/ / Museum of Cognac-Same: photo, description Musee Cognacq-Jay)

Museum of Cognac-Same: photo, description Musee Cognacq-Jay)

Museum of Cognac-Also represents mainly French art of the eighteenth century, collected in the first quarter of the twentieth century Ernest Cognac and his wife Marie-Louise, the founders of the famous Parisian Department store La Samaritaine. The Museum is housed in the mansion Donana.

The Royal official Mederic Donon (XVI century), built a mansion in the fashionable Marais district and lived there all his life. In the following centuries, the mansion is a typical Mare to an imposing structure with a high roof and a large front courtyard is used for commercial purposes and completely disfigured. In 1974, Paris acquired it and restored specifically for the Museum of Cognac.

Ernest Cognac - an example of successful private enterprise. Left in 12 years an orphan, he left school and began to earn a living trading. Traveled to France, settled in Paris, where he began selling ties on the Pont-Neuf, and ended with the opening of the store. He is introduced in the retail trade sector innovations such as fixed prices and the opportunity to try on clothes before buying.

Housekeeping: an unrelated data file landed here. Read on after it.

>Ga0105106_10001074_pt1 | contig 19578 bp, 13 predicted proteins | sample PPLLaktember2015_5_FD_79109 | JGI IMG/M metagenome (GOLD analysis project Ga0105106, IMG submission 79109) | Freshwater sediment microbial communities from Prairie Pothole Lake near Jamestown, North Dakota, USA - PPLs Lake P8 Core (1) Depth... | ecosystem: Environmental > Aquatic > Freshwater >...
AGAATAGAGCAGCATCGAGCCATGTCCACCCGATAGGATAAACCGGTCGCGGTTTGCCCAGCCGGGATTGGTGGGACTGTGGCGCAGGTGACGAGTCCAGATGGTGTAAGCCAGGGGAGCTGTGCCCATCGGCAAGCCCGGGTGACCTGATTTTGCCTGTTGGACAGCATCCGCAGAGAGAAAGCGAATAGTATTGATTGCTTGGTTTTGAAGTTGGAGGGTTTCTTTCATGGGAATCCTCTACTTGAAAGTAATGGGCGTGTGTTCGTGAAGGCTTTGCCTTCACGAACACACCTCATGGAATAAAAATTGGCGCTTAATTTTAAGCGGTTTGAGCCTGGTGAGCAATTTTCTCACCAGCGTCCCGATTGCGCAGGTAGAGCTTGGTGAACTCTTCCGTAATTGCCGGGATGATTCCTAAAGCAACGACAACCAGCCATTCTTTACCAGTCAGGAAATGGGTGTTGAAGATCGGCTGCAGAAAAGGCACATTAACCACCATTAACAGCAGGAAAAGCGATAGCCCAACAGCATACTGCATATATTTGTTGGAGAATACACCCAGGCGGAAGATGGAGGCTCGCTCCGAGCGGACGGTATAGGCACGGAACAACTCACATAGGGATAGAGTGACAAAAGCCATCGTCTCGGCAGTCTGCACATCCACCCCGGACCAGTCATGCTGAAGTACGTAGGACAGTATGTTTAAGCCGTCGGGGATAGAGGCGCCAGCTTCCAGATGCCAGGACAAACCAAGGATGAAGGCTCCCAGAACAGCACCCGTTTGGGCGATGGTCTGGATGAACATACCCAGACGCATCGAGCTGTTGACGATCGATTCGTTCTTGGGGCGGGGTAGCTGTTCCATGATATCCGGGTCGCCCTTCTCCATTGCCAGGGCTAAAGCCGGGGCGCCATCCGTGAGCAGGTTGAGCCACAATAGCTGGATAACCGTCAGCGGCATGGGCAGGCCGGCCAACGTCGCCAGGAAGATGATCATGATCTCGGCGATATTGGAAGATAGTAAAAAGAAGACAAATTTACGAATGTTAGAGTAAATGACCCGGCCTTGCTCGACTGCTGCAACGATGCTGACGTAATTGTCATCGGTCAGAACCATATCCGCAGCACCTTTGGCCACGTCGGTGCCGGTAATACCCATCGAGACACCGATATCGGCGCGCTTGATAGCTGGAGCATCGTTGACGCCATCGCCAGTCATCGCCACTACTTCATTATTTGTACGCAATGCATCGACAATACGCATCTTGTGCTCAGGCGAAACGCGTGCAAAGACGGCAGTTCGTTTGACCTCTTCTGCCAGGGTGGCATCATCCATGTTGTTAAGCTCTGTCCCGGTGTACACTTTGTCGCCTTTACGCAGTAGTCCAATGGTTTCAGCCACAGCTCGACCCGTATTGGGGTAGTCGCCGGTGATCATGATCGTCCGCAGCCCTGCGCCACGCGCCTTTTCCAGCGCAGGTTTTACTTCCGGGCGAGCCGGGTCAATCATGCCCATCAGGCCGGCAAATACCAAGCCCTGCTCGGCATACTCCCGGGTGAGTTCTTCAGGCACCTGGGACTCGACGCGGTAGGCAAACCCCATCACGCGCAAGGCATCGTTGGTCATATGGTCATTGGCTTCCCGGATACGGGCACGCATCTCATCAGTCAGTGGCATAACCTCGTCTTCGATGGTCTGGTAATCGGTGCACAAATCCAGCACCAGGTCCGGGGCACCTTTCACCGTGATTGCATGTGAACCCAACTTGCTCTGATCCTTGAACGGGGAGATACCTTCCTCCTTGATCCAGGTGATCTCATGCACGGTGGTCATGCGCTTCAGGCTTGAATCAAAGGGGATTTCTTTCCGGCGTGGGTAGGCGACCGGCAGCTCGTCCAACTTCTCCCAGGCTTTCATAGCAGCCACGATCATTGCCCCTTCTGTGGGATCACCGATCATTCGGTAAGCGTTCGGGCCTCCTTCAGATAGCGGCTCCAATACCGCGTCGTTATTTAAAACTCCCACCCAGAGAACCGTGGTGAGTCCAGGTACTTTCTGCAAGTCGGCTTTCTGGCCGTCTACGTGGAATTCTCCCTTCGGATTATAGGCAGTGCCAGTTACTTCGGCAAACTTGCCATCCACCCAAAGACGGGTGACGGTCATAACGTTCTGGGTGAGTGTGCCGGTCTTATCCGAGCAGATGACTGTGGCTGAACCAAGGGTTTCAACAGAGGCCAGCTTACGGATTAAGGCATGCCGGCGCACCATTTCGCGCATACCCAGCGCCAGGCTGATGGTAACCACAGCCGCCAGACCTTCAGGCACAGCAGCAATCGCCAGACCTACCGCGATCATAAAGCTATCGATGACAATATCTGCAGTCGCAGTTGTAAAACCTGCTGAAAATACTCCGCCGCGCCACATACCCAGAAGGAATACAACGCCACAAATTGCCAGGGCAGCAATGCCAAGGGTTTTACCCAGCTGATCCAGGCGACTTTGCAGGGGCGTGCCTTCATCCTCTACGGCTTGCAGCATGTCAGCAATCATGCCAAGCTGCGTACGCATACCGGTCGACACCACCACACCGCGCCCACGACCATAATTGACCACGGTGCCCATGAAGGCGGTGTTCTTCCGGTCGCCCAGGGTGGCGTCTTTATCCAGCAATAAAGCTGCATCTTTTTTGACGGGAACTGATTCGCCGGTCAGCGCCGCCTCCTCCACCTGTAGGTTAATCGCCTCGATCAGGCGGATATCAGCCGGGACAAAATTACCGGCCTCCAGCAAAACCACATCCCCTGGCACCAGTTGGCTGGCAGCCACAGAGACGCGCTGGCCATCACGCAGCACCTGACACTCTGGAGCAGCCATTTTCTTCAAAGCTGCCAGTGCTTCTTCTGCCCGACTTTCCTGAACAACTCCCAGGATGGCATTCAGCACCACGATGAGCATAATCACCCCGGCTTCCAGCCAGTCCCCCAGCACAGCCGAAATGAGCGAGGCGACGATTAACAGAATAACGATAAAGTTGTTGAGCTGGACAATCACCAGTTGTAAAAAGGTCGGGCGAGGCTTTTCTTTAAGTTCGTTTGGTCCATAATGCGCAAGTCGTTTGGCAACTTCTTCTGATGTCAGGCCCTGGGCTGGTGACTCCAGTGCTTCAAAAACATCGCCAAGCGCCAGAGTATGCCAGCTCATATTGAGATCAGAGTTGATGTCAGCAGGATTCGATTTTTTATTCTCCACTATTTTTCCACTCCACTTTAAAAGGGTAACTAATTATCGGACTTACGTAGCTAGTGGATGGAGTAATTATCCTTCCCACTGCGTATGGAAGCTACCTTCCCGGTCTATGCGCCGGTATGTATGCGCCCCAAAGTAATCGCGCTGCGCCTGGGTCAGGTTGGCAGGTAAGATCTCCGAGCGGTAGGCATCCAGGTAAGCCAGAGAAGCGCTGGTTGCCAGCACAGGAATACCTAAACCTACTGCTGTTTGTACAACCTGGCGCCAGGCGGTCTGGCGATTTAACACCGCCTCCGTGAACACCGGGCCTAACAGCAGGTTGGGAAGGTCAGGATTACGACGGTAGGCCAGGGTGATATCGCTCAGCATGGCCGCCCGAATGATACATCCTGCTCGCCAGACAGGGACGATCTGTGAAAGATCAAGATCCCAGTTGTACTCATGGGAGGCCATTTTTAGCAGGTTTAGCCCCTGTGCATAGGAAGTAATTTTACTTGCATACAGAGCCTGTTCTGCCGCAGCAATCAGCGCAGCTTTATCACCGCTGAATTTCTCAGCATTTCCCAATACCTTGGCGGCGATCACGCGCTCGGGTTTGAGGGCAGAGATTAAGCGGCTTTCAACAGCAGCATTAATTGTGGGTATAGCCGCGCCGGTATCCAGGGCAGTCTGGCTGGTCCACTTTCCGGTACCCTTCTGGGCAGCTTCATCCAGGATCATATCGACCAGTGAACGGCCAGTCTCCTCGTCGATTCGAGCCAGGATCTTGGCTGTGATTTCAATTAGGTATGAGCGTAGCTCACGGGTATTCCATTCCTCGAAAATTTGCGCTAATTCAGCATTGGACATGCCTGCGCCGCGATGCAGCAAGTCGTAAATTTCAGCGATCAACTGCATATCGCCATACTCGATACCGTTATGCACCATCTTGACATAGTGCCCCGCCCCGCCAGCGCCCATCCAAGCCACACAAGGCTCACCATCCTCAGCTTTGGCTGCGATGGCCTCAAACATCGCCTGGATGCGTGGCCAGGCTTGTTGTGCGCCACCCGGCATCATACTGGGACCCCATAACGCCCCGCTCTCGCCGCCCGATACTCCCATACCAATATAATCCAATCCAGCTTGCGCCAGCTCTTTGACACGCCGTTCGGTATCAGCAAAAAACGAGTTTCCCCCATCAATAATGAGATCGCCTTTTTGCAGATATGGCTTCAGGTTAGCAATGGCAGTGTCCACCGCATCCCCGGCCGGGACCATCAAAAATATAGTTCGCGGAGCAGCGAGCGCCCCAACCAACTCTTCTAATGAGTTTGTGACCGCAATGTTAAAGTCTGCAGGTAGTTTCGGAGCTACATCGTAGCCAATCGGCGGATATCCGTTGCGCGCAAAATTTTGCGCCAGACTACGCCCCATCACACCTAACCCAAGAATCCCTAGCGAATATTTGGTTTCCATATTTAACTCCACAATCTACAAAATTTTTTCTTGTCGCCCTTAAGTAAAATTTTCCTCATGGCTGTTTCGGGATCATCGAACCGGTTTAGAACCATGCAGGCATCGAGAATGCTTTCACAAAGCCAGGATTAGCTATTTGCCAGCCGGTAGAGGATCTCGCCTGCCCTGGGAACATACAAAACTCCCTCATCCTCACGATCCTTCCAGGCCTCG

Cognac was offered to buyers of the goods of mass production, but his own taste was more old-fashioned, together with his wife Marie-Louise Ernest was a collector of antique paintings, furniture, works of art (all basically the XVIII century). A unique collection of steam donated Paris: paintings by Boucher, Canaletto, Chardin, Fragonard, Watteau, a little Rembrandt, Corot, Cezanne, Degas, sculptures Lemoine, Sali, furniture Eben.

The collection is now located on four floors of the mansion Donana. Looking around the Museum, it is easy to imagine how aristocrats lived before the revolution - was basking in the luxurious armchairs, checked the time on expensive mantel clock, wrote letters on ivory inlaid Bureau, slept in a huge, really king beds (one exhibited on the fourth floor). Due to the large number of portraits you can see how these people looked like, what were the artists paid close attention to the details of clothes and jewelry. On the third floor can be a long time to study a display of precious snuff boxes, tiny enamels, bottles, boxes and other cute things of a bygone era of refined pleasures.